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Fighting the war on malaria in Timor-Leste

A life-threatening disease like malaria can kill people of any age. Helena, aged 57, from Timor-Leste knows this only too well.

After feeling pain and suffering from high fevers for three days straight, Helena was worried that she might have contracted the disease. “My whole body was weak, I had a headache and couldn’t even taste food because it was so bitter. I thought these might be signs of malaria,” she says.

A visit to a doctor in the capital of Dili confirmed her fears. “The doctor gave me a medicine to drink then two days later, I felt a little bit better. I could go out for a walk and look after my house.”

According to the World Health Organisation, Timor-Leste has made huge strides in the prevention and control of malaria. Over the last decade, the number of malaria cases has dropped from 220 for every 1,000 people to fewer than 1 case per 1,000.

This massive fall in infection rates has largely been due to improved diagnostics, political commitment from the Timorese government, and support from organisations like ChildFund Timor-Leste and the Global Fund to Global Fund to Fight AIDS, Tuberculosis and Malaria.

In urban environments, mosquitos can quickly carry malaria from one individual to another.

Timor’s Ministry of Health is building on this success by implementing an ongoing, nationwide malaria campaign, which ChildFund is supporting. This includes distribution of mosquito nets to those most vulnerable to the worst impacts of the disease – pregnant women and their unborn babies.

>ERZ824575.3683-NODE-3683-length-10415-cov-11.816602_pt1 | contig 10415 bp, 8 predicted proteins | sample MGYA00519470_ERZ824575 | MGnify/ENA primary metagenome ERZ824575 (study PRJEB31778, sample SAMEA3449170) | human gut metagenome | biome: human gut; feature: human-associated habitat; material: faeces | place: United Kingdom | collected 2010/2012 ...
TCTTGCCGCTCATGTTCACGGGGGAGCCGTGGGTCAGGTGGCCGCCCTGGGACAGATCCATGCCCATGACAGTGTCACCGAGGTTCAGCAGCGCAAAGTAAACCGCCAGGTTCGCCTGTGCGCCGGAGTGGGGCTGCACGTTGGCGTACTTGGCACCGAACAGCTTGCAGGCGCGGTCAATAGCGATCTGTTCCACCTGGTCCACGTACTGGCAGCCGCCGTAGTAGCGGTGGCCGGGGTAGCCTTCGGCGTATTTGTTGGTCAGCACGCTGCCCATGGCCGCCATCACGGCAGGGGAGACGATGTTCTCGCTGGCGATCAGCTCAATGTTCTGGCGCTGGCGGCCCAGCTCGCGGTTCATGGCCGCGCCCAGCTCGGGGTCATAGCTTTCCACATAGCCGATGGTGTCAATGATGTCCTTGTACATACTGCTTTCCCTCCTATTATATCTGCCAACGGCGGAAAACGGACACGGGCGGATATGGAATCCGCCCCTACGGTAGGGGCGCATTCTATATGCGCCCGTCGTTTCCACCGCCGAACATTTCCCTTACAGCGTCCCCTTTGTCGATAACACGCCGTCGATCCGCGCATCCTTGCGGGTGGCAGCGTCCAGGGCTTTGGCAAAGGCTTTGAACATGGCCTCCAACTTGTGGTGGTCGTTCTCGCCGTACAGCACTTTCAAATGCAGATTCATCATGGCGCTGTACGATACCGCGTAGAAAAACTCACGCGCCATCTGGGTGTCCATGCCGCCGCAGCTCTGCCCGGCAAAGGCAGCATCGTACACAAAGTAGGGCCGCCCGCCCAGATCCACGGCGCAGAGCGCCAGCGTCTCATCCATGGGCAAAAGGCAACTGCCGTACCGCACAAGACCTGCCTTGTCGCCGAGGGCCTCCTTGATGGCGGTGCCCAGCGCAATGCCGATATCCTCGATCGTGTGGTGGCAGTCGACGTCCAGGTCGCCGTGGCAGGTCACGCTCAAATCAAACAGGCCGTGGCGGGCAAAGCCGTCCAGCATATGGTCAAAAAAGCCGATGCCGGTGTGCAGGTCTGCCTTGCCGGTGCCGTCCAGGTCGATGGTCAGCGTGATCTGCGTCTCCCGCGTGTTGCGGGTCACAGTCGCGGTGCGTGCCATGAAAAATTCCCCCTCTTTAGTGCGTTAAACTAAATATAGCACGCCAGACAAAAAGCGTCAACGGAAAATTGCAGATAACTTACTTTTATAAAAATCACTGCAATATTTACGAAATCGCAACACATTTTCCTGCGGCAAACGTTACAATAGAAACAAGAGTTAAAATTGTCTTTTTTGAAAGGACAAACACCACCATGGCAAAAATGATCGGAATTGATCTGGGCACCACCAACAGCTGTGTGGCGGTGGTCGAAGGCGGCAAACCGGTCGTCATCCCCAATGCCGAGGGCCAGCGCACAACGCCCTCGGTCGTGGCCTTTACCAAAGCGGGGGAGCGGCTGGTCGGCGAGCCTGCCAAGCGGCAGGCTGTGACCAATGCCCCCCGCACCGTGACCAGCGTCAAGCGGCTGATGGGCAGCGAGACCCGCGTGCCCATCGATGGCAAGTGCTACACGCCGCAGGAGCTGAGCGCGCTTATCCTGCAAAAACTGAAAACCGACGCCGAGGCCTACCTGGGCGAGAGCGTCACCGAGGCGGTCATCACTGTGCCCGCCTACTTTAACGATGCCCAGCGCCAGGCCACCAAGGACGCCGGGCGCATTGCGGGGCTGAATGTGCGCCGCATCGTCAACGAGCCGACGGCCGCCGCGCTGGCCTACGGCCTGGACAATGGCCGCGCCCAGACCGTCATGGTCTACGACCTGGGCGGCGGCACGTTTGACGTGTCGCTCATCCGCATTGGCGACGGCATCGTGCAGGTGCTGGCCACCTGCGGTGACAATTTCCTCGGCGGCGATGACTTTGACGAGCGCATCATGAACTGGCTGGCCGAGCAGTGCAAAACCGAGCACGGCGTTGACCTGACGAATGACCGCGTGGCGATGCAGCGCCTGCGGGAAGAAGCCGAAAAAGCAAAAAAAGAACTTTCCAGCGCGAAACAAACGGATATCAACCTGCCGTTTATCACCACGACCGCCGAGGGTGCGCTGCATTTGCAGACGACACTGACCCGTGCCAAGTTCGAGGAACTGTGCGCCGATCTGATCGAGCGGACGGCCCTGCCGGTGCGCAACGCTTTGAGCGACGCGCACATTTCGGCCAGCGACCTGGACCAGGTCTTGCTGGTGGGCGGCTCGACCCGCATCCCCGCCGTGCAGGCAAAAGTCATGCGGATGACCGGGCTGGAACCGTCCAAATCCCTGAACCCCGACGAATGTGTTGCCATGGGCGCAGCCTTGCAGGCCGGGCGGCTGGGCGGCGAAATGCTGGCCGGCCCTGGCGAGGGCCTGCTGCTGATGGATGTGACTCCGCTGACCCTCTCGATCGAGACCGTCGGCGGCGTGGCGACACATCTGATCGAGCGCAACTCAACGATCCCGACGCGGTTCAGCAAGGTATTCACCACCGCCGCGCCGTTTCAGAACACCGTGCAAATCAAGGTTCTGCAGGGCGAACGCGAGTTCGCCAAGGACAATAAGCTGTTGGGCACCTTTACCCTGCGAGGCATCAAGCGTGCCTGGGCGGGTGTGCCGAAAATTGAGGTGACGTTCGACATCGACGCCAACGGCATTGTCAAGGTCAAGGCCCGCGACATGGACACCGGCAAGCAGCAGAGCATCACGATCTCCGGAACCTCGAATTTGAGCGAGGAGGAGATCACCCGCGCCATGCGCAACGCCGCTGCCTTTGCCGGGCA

Many Timorese women are unaware that malaria can affect unborn babies, impacting their immune system. If they contract malaria falciparaum – one of the most severe and dangerous strands of the disease, it can also damage a baby’s brain, or result in death.

ChildFund, with the support of the Australian Government through the Australian NGO Cooperation Program (ANCP), is helping to ensure more women in rural areas are given free nets during pre-natal check-ups, and know the signs of possible infection.

Those living in the capital of Dili are not immune to the disease either. In fact, malaria is more likely to spread rapidly in an urban environment, where a mosquito can quickly carry the disease from one individual to another due to the higher population density. As such, greater health and hygiene knowledge is also essential to keep mosquito colonies from forming.

This includes regular cleaning of any household vessels used to store water, such as jars and pots, or covering the entry points of outdoor water tanks to prevent mosquitos entering and laying eggs. After her own illness, Helena is keen to avoid any further infections: “I make sure to clean my house every day and do not leave water around because I know the mosquitos will make a nest there.”

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